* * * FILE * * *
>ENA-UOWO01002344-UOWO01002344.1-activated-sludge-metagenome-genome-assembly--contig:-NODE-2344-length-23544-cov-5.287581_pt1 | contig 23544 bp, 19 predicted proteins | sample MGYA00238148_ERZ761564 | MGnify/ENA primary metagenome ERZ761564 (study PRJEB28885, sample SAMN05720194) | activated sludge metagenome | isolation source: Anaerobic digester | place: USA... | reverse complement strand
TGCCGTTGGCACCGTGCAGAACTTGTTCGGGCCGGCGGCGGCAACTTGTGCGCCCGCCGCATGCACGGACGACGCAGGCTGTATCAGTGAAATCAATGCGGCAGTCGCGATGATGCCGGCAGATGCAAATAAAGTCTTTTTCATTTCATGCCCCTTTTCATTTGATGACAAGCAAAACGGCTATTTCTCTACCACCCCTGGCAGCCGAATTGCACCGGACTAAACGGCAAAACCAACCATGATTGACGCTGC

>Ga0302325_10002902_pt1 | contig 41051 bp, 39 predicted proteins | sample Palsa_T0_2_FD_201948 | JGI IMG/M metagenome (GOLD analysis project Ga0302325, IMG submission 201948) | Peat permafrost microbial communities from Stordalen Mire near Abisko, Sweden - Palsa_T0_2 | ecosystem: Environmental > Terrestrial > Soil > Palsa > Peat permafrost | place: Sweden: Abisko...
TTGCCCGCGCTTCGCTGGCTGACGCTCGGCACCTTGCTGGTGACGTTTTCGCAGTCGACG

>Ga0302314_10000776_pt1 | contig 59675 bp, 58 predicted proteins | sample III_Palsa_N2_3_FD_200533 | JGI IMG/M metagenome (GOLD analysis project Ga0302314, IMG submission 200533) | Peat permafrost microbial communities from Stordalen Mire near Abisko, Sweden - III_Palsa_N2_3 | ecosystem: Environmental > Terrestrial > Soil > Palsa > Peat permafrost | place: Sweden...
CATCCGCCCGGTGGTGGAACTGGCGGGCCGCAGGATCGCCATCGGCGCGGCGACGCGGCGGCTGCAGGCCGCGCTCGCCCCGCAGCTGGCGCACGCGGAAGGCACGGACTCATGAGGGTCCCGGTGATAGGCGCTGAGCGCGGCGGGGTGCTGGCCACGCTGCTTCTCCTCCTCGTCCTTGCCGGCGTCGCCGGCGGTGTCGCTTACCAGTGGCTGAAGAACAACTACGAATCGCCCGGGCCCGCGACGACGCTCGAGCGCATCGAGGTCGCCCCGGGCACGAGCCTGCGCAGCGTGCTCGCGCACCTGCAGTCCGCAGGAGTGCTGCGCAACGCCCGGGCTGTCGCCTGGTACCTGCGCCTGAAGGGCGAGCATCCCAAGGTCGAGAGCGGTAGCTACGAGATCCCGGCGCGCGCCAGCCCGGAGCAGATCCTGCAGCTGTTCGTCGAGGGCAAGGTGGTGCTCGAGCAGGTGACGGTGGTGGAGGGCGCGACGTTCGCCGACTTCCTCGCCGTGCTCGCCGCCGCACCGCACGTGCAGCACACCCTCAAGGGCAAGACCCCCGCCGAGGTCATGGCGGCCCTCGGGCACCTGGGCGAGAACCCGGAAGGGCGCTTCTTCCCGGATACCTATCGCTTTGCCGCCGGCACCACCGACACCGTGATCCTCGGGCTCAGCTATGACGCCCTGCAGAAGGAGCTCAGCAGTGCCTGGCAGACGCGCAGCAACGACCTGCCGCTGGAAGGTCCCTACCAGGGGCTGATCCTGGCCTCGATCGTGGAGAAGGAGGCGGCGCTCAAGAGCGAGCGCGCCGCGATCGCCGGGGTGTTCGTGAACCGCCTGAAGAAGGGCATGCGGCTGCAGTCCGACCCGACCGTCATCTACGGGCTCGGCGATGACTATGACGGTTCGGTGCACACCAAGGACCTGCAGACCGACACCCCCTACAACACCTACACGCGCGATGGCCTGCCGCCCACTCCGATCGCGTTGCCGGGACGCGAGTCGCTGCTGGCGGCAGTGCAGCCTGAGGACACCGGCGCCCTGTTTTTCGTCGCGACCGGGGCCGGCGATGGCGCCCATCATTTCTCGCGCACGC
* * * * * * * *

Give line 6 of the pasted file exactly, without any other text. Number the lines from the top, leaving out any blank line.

CATCCGCCCGGTGGTGGAACTGGCGGGCCGCAGGATCGCCATCGGCGCGGCGACGCGGCGGCTGCAGGCCGCGCTCGCCCCGCAGCTGGCGCACGCGGAAGGCACGGACTCATGAGGGTCCCGGTGATAGGCGCTGAGCGCGGCGGGGTGCTGGCCACGCTGCTTCTCCTCCTCGTCCTTGCCGGCGTCGCCGGCGGTGTCGCTTACCAGTGGCTGAAGAACAACTACGAATCGCCCGGGCCCGCGACGACGCTCGAGCGCATCGAGGTCGCCCCGGGCACGAGCCTGCGCAGCGTGCTCGCGCACCTGCAGTCCGCAGGAGTGCTGCGCAACGCCCGGGCTGTCGCCTGGTACCTGCGCCTGAAGGGCGAGCATCCCAAGGTCGAGAGCGGTAGCTACGAGATCCCGGCGCGCGCCAGCCCGGAGCAGATCCTGCAGCTGTTCGTCGAGGGCAAGGTGGTGCTCGAGCAGGTGACGGTGGTGGAGGGCGCGACGTTCGCCGACTTCCTCGCCGTGCTCGCCGCCGCACCGCACGTGCAGCACACCCTCAAGGGCAAGACCCCCGCCGAGGTCATGGCGGCCCTCGGGCACCTGGGCGAGAACCCGGAAGGGCGCTTCTTCCCGGATACCTATCGCTTTGCCGCCGGCACCACCGACACCGTGATCCTCGGGCTCAGCTATGACGCCCTGCAGAAGGAGCTCAGCAGTGCCTGGCAGACGCGCAGCAACGACCTGCCGCTGGAAGGTCCCTACCAGGGGCTGATCCTGGCCTCGATCGTGGAGAAGGAGGCGGCGCTCAAGAGCGAGCGCGCCGCGATCGCCGGGGTGTTCGTGAACCGCCTGAAGAAGGGCATGCGGCTGCAGTCCGACCCGACCGTCATCTACGGGCTCGGCGATGACTATGACGGTTCGGTGCACACCAAGGACCTGCAGACCGACACCCCCTACAACACCTACACGCGCGATGGCCTGCCGCCCACTCCGATCGCGTTGCCGGGACGCGAGTCGCTGCTGGCGGCAGTGCAGCCTGAGGACACCGGCGCCCTGTTTTTCGTCGCGACCGGGGCCGGCGATGGCGCCCATCATTTCTCGCGCACGC